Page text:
The World According to Vico
You can have too much of a good thing.
But not of the agnolotti rosa, a dish you could probably savor indefinitely: those silky, silver-dollar-sized rounds of homemade ravioli, scalloped edges folded around a dab of spinach and ricotta, tossed in a fresh tomato cream sauce.
Marco Vico was telling me about the second restaurant location he'd opened in April of 2003, Vico's Downtown. Popular Café Vico on Federal Highway near Sunrise Boulevard -- a place I'm drawn back to with scary regularity -- had spawned a twin on Broward Boulevard: same menu of homemade ravioli and veal Marsala, same gallant service, and a wine list slightly pared down from the original's 250 bottles. But when I called Vico's Downtown last week, a recorded message said dinner was a no-go. You can get a lunch of sandwiches and deli specials Monday through Friday. You can order takeout. Or you can book the space at night for big, family-style meals for private parties.
"I was competing with myself," Vico told me ruefully when I flagged him down last weekend after dinner at the old place. "My regular customers were splitting between the two locations, and there wasn't enough business to justify keeping them both open for dinner." I took a bite of Vico's blessedly bittersweet chocolate mousse pie and considered this. "Plus, my nephew was managing the place -- doing a fine job, but the long hours were getting to him."
There's a lesson. If you're going to open a satellite, you've got to put more than one interstate exit between Thing One and Thing Two. And you've got to get somebody to run the second location who has the same demon work ethic as a Brazilian émigré with a wife and two kids to feed.
Two years, Vico indicated as I drained the black dregs of my espresso, was long enough to wait for the dinner business to take off. "Maybe we'll do something completely different with the second spot," he said. "Since I'm from Brazil, we could do a steak house or something."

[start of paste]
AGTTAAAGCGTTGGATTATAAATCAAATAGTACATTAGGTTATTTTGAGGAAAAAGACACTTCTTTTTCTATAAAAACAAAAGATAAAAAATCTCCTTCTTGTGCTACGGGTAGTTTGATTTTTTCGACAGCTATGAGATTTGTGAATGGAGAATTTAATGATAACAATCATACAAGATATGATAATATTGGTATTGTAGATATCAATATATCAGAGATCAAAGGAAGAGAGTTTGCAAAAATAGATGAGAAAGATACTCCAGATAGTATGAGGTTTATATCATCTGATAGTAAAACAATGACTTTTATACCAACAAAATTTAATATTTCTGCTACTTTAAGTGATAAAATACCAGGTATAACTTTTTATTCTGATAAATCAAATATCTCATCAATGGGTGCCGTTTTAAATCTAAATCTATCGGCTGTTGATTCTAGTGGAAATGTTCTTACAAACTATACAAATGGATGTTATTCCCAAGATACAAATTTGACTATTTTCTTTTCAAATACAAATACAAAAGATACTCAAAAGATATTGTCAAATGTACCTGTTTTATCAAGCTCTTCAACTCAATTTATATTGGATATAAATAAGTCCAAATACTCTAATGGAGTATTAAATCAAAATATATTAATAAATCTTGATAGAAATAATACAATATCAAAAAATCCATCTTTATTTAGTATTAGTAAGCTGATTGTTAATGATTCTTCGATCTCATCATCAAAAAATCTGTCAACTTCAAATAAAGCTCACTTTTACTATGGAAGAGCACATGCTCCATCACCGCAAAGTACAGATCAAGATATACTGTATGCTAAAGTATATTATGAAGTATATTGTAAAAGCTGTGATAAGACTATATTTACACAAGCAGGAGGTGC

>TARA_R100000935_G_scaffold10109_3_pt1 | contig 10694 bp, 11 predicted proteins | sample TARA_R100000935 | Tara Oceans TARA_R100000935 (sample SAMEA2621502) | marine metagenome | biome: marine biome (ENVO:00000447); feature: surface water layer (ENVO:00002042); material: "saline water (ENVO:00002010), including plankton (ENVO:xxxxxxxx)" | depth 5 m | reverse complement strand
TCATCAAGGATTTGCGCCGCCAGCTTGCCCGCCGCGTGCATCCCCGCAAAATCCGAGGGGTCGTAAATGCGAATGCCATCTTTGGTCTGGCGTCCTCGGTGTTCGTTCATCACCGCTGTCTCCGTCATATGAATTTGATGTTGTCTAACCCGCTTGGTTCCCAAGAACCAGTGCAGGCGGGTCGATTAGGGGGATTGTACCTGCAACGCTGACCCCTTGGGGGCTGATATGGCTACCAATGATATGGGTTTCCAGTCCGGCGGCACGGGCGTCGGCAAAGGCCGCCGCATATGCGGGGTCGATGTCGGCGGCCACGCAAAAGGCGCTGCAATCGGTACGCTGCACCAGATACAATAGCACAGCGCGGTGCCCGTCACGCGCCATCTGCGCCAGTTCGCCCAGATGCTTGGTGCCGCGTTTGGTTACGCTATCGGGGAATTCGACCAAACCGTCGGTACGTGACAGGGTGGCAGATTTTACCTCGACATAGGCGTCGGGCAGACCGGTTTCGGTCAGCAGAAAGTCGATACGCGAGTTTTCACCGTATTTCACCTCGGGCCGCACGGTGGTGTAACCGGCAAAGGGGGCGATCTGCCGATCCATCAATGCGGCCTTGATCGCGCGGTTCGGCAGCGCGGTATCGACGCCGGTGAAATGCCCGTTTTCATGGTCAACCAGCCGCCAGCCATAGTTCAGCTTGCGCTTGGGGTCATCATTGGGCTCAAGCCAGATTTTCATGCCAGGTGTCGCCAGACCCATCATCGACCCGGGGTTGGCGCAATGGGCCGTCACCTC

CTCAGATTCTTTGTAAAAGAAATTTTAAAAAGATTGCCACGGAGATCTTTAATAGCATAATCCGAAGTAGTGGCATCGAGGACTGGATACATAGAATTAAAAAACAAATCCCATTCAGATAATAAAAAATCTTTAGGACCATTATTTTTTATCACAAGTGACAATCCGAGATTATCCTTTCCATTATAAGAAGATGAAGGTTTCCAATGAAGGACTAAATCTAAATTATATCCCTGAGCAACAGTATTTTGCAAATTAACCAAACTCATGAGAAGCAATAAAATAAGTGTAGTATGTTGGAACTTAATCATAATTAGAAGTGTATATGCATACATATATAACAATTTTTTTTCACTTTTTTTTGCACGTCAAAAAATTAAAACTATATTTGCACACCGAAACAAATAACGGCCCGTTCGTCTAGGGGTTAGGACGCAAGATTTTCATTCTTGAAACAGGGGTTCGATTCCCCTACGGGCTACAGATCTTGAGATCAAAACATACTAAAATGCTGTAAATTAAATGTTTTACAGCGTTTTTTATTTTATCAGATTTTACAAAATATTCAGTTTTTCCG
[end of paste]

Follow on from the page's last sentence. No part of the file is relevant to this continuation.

I'd love to know how many South Americans are running terrific neighborhood Italian joints in Broward County. I think Café Vico was the first restaurant I ever visited in Lauderdale, and its charm hasn't faded for me despite the importunities of younger, snazzier eateries, chefs with longer résumés, or Italian-cuisine burnout. Restaurateurs could use a Vico crash course in décor, for one thing -- the place is beautiful in the way that Hollywood actresses are beautiful: It radiates. As it happens, framed black-and-white stills of movie divas line the walls here -- a young Bette Davis, sultry prima donna, looking up from under pale eyelashes; bombshell Monroe in a scoop-neck top. An old film projector balanced in a nook and some ancient still cameras complete the effect. This interior takes the gracious elegance of Lauren Bacall and crosses it with the vivid sensuality of Sophia Lauren. Terra-cotta tiles on the floor, deep burnished woods at the bar. Melted-butter-colored walls, gleaming cobalt water glasses, hand-painted Italian pottery. Two faux ceilings seem to open into an azure sky, glowing like a backlit slab of aquamarine, the very color of the afterlife.
Vico, whose family name is actually Rodriguez (so many customers were calling him "Vico" that he unofficially adopted it), was headwaiter and managing partner at Café Vico when he convinced husband-and-wife team Victor Velasquez and Carlleen Wilson -- who now own PrimaNotte in downtown Hollywood -- to sell it to him in 1998. Vico; his wife, Éclair; and their two daughters put their imprimatur on the place, using their savings, loans from friends, and credit cards to gradually expand it, one room at a time, from a tiny, 28-seat space into a generously proportioned café that now occupies almost an entire block and seats a lively 130. Marco Vico's background as headwaiter pays off in outstanding service. A small, trim man of quiet energy and a quick smile, he greets all customers with old-world panache, kissing the hands of the ladies, bowing to the gentlemen. And throughout your meal, the nimble staff in their dark shirts and trousers never treat you with anything less than the highest consideration. "I tell my staff, 'Look at the person's face. How did he react when he took his first bite?'" Vico says. "You have to be a little bit of a psychologist." Finished plates are cleared unobtrusively, glasses are refilled, a complicated recitation of specials is executed. Nothing is rushed.